The Flathead National Forest said 17 fires were reported across three districts after the weekend lightning storm, most of which were small, but firefighters continue to fight, the forest said Monday evening.
Gov. Greg Gianforte is set to visit the Colt Fire on Wednesday and receive a briefing from incident command. The fire burning about 15 miles northwest of Seeley Lake has scorched 6,704 acres and was 8% contained as of Tuesday morning, with 589 fire personnel at the scene.
Much of northwest Montana is experiencing severe or moderate drought that has worsened as the summer has gone on. The Kalispell area received just 0.82 inches of rain since the start of June and just 5.23 inches of precipitation since the beginning of the year, compared to 10.65 by this point in an average year, according to the National Weather Service.
That has put 87% of Flathead County, 51% of Lake County, 74% of Sanders County, and 76% of Glacier County into the severe drought category as of last week, when none of them were experiencing severe drought at the end of April.
About Stage 2 fire restrictions
Under Stage 2 fire restrictions, the following actions are prohibited, according to the state:
- Building maintaining, attending, or using a fire or campfire.
- Smoking, except within an enclosed vehicle or building, a developed recreation site, or while stopped in an area at least three feet in diameter that is barren or cleared of all flammable materials.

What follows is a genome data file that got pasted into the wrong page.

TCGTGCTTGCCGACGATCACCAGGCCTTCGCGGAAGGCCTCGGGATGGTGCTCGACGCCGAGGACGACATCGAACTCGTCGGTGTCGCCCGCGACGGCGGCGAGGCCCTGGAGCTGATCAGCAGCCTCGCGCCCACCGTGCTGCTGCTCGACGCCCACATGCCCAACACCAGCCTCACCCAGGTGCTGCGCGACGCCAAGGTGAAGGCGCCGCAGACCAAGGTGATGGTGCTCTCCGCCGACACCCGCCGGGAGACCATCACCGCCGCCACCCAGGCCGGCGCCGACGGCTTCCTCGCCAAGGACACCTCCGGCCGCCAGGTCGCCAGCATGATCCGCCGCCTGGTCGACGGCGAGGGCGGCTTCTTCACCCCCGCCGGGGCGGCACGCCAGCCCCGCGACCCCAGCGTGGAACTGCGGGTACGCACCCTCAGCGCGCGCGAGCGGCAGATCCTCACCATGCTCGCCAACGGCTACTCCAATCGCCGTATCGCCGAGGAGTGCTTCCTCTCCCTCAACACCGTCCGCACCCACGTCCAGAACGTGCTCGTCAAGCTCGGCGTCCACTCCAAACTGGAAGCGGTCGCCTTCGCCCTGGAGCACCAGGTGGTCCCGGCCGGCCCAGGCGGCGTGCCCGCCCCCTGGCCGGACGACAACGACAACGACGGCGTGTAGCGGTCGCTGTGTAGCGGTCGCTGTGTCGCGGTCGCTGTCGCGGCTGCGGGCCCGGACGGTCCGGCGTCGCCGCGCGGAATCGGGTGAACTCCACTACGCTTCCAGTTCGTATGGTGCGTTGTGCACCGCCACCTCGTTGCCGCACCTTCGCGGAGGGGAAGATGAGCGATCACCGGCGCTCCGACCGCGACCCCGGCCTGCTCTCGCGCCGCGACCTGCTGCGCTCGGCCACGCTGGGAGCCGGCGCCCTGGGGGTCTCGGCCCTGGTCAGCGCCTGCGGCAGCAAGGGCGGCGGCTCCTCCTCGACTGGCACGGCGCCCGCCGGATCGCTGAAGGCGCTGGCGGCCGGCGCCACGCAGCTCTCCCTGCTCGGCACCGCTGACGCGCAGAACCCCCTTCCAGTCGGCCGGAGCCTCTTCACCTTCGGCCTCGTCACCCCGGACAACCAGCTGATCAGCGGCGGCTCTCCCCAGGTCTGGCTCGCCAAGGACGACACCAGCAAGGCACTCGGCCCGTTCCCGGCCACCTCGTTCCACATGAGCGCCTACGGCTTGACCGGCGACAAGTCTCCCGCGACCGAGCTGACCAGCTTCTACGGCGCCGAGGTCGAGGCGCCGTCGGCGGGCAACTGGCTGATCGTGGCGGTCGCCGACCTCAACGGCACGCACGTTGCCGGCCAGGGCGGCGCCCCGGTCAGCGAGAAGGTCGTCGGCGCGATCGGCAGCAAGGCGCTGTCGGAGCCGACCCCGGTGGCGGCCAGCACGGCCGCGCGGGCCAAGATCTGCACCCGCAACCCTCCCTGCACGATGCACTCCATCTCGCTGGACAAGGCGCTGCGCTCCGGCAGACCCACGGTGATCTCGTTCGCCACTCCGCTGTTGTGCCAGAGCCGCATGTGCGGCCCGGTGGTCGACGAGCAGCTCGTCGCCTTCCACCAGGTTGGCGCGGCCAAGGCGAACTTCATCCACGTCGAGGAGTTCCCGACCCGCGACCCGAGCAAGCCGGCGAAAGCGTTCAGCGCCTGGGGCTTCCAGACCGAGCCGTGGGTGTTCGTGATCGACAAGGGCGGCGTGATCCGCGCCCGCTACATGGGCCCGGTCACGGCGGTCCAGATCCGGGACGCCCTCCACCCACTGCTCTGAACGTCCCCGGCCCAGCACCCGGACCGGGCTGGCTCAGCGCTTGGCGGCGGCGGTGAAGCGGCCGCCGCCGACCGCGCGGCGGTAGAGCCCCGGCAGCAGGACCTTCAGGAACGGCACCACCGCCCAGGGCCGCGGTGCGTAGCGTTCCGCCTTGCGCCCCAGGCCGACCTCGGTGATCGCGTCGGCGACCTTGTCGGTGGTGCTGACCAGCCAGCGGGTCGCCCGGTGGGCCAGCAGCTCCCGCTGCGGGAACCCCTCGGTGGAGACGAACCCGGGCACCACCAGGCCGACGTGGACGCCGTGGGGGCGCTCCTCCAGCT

- The following acts are prohibited from 1:00 pm to 1:00 am:
- Operating any internal combustion engine.
- Welding, or operating acetylene or other torch with an open flame.
- Using an explosive.
- Operating motorized vehicles off designated roads and trails.
Note: An exemption does not absolve an individual or organization from liability or responsibility for any fire started by the exempted activity.
- Persons with a written waiver that specifically authorizes the otherwise prohibited act.
- Persons using a device fueled solely by liquid petroleum or LPG fuels that can be turned on and off. Such devices can only be used in an area that is barren or cleared of all overhead and surrounding flammable materials within 3 feet of the device.
- Operating generators with an approved spark arresting device within an enclosed vehicle or building or in an area that is barren or cleared of all overhead and surrounding flammable materials within three feet of the generator.
- Operating motorized vehicles on designated roads and trails.
- Emergency repair of public utilities and railroads as per attached conditions.
- Persons conducting activities in those designated areas where the activity is specifically authorized by written posted notice.
- Any federal, state, or local officer, or member of an organized rescue or firefighting force in the performance of an official duty.
- All land within a city boundary is exempted.
- Other exemptions unique to each agency/tribe.